Where forest & forestry resources come together for all users!

Sponsored by the Michigan Forest Association and Michigan State University Extension

Article #13, July 1998
By Bill Cook

            There’s much talk given to “non-industrial private forest” owners these days.  Actually, they have been the focus of discussions for many years.  But just who are “they”?  The non-industrial, private forest owner (or NIPF owner) is an ownership category for all the folks out there that own a piece of the great Michigan forest … from one acre to thousands of acres.  They are the “Moms and Pops” of forest ownership, although some NIPF owners possess a lot of forest and generate quite a bit of revenue.  The U.S. Forest Service published a document about private timberland ownership in Michigan.  Some of the results are stated here.

            The Upper Peninsula has about 55,500 individual NIPF owners.  These folks own almost 2.8 million acres of forest.  That’s about 34 percent of the entire U.P. timberland resource.  Note that “timberland” is defined as forest that is potentially available to harvest.  The term excludes parks, federal wilderness areas, and similarly restricted areas.  Keweenaw County has the lowest percentage of NIPF ownership and Menominee has the most.  Other privately held forest owners include forest industry, non-forest industry corporations, partnerships, clubs, and associations.  That acreage comes to about 2.3 million acres.  Public lands constitute the remaining 3.3 million acres.  Below the bridge, about 57 percent of the forest is NIPF owned, about 5.9 million acres.

            Why are these NIPF owners and acres important?  Because the demand for wood has made their collective resource increasingly important.  Timber prices have been rapidly growing in recent years, making timber harvest more attractive.  And, an increasingly larger amount of timber is maturing.  Harvest levels on many public lands have flattened or gone down, so the pressure to harvest on private land has increased that much more.  Future trends suggest an even greater demand on NIPF lands.  Unfortunately, many owners are unaware of timber values and good forest management systems.  Less than 20 percent of private owners seek forest management advice.   So, what’s a forest owner to do?  Harvest now with limited information?  Or, just withdraw the forest altogether in the hopes that nature knows best?  Neither option is recommended.  For a long time, the forestry community has grappled with how to provide management assistance to the NIPF owner.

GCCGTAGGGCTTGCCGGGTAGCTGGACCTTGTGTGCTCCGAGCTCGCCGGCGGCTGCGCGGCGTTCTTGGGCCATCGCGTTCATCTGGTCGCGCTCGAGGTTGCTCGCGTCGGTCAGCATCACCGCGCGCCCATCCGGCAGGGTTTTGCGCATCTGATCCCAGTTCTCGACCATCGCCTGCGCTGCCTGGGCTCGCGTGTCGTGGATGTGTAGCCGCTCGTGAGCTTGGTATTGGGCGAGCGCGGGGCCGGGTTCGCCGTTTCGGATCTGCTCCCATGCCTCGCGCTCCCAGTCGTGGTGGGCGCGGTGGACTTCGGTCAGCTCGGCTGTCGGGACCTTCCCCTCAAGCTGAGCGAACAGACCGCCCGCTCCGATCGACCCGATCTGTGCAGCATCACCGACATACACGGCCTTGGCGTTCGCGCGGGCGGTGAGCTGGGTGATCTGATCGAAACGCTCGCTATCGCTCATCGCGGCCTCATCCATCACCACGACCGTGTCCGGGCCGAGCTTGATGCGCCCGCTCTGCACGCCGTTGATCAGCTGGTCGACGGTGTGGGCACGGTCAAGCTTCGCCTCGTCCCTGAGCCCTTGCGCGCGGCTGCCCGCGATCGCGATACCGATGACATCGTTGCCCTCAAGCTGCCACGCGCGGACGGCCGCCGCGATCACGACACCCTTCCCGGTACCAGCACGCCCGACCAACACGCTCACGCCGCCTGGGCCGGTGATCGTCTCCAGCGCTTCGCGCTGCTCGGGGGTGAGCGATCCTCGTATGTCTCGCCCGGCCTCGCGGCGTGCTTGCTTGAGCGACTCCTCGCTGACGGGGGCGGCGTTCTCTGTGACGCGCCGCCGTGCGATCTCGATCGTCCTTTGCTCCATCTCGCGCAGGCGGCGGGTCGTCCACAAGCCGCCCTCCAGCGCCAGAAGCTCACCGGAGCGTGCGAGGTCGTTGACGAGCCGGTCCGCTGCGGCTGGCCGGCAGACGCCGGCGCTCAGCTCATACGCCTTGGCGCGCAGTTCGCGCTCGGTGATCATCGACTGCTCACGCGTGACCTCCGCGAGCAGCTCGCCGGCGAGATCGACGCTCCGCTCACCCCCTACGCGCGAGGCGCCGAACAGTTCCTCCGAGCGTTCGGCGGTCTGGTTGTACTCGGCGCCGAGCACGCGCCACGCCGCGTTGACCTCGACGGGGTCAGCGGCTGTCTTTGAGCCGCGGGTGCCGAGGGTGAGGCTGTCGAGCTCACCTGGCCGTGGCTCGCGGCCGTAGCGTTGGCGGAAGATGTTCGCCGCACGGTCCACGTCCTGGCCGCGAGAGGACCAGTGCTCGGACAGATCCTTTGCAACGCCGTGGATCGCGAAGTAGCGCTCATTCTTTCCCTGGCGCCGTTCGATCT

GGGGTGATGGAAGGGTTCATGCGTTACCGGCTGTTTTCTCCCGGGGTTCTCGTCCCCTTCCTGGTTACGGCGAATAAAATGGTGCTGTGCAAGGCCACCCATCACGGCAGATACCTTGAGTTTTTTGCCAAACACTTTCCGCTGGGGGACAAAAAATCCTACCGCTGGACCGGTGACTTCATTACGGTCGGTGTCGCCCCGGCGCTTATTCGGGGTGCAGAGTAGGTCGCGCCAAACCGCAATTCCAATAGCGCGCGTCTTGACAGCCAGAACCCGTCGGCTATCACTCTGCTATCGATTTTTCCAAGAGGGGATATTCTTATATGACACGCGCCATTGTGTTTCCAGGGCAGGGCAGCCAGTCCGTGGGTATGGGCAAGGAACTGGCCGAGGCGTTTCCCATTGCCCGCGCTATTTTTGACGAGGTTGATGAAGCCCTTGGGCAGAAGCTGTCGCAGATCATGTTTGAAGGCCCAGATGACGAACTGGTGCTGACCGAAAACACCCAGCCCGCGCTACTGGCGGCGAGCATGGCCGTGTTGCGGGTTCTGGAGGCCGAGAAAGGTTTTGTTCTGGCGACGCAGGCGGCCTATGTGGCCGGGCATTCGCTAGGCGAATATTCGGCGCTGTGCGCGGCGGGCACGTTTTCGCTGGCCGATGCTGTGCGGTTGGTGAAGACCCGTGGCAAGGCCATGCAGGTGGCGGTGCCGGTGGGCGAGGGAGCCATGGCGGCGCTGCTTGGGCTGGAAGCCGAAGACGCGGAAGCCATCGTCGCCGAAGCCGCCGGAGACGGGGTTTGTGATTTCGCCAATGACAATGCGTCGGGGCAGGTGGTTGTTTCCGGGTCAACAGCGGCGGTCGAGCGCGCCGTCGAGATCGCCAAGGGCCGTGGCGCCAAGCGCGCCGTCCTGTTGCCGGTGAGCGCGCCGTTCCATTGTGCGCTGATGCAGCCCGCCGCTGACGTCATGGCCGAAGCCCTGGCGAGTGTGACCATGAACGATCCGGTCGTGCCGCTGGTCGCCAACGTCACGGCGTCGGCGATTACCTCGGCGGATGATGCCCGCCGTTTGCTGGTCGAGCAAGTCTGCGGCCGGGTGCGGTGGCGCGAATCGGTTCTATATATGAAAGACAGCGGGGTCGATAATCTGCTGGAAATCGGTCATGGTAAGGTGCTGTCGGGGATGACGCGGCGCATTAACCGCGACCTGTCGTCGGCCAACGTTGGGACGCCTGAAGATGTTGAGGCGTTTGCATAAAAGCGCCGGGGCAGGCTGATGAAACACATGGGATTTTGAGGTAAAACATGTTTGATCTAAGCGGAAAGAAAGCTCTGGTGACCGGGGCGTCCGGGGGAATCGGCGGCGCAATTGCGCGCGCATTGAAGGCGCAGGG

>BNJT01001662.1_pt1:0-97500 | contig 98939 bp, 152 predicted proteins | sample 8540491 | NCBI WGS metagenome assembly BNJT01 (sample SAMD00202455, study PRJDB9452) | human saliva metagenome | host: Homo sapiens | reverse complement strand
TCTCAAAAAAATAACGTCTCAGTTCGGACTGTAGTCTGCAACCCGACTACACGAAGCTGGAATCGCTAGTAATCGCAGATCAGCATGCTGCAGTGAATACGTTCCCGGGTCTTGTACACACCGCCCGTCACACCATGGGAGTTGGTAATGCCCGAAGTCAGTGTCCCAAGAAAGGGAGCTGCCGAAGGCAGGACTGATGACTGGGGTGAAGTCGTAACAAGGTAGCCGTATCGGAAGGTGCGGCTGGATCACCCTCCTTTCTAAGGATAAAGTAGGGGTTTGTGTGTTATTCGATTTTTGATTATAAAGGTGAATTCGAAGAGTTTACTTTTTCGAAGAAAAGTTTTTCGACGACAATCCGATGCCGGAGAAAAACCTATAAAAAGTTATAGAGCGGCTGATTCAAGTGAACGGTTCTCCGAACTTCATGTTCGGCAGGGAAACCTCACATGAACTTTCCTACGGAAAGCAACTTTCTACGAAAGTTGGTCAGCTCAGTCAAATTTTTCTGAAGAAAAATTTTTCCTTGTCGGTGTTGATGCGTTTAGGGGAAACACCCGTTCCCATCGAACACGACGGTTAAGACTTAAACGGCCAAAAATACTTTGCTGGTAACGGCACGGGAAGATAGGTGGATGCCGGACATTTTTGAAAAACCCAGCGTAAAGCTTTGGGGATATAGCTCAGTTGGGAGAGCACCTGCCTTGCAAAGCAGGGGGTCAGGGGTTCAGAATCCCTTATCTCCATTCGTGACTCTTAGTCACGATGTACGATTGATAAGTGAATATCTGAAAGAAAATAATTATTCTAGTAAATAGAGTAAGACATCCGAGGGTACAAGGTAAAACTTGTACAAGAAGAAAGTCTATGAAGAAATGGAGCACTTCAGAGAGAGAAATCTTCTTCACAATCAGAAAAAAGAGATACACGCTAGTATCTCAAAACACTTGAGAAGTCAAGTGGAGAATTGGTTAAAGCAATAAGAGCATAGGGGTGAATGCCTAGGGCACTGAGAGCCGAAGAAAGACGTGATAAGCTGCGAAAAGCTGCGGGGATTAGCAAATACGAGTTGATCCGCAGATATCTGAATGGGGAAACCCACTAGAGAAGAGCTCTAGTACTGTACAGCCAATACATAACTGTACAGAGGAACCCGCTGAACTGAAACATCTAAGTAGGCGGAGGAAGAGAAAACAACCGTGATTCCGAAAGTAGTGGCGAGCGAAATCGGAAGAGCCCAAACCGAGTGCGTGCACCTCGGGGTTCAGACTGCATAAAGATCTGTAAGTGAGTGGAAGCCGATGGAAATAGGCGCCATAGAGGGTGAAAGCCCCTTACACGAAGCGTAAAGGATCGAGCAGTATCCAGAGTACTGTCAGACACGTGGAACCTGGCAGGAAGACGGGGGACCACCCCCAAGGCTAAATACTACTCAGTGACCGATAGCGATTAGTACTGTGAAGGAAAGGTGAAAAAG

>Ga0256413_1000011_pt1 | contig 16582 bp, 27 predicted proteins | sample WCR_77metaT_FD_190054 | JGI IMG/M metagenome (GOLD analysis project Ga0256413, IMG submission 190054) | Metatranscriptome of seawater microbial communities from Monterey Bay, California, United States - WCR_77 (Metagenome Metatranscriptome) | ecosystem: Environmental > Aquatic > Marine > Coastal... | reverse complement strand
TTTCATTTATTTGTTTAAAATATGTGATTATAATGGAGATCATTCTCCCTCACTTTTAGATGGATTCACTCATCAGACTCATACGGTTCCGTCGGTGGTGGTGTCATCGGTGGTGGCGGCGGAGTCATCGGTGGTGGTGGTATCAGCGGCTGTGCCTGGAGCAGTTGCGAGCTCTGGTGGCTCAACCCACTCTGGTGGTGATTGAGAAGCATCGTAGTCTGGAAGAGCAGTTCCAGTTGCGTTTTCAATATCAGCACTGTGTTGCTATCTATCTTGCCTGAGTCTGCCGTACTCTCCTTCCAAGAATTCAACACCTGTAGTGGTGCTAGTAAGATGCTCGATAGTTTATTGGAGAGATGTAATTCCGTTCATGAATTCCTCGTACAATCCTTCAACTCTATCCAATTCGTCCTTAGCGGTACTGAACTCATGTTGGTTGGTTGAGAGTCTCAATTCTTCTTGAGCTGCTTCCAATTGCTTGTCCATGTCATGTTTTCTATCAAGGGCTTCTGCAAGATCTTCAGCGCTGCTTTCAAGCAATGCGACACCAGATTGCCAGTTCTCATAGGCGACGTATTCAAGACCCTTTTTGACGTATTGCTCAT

Who are these U.P. owners?  The category “individual owners” means regular people like you and me.  Most of us have owned our piece of the forest less than 25 years and keep it for recreational reasons or as part of our home or farm.  On average, we own 51 acres, more in western U.P. than the eastern U.P.  The average in the Lower Peninsula is 21 acres.  Forty-three percent of us live within a mile of our nearest forest tract.  Nearly a third live over 100 miles away.  Half of us have had a harvest at one time or another.  The other half either outright opposes harvest, believes it would reduce scenic value, or thinks their ownership is too small.  Almost half the number of private owners holds only three percent of the acres!  The most likely sources of forestry information would come from multiple agencies, some of the most popular being Conservation Districts, consultants, and Michigan State University Extension. 

            The U.P. has a great surplus of wood, more volume and bigger trees than any time since the logging era.  However, Michigan is a net importer of wood products.  We have some of the finest timberland, best managers and operators, safest environmental protections, and most extensive knowledge of forest management systems in the world.  The U.P. is a good place to practice forest management, surpassing many regions of the world that do not enjoy the advantages we do here.

-  30  -

Bill Cook is an MSU Extension forester providing educational programming for the entire Upper Peninsula. His office is located at the MSU Upper Peninsula Tree Improvement Center near Escanaba. The Center is the headquarters for three MSU Forestry properties in the U.P., with a combined area of about 8,000 acres. He can be reached at cookwi@msu.edu or 906-786-1575.

Prepared by Bill Cook, Forester/Biologist, Michigan State University Extension, 6005 J Road, Escanaba, MI  49829
906-786-1575 (voice),  906-786-9370 (fax),  e-mail:  cookwi@msu.edu

Use / reprinting of these articles is encouraged. Please notify Bill Cook.
By-line should read "Bill Cook, MSU Extension" Please use the article trailer whenever possible.

Michigan State University is an affirmative action equal opportunity institution.  The U.S. Department of Agriculture prohibits discrimination on the basis of race, color, national origin, gender, religion, age, disability, political beliefs, sexual orientation, and marital status or family status.   (Not all prohibited bases apply to all programs.)

This website is maintained by Bill Cook, Michigan State University Extension Forest in the Upper Peninsula.  Comments, questions, and suggestions are gratefully accepted. 
Last update of this page was 5 November, 2018




This site is hosted by School of Forest Resources and Environmental Science at Michigan Technological University.

Michigan Tech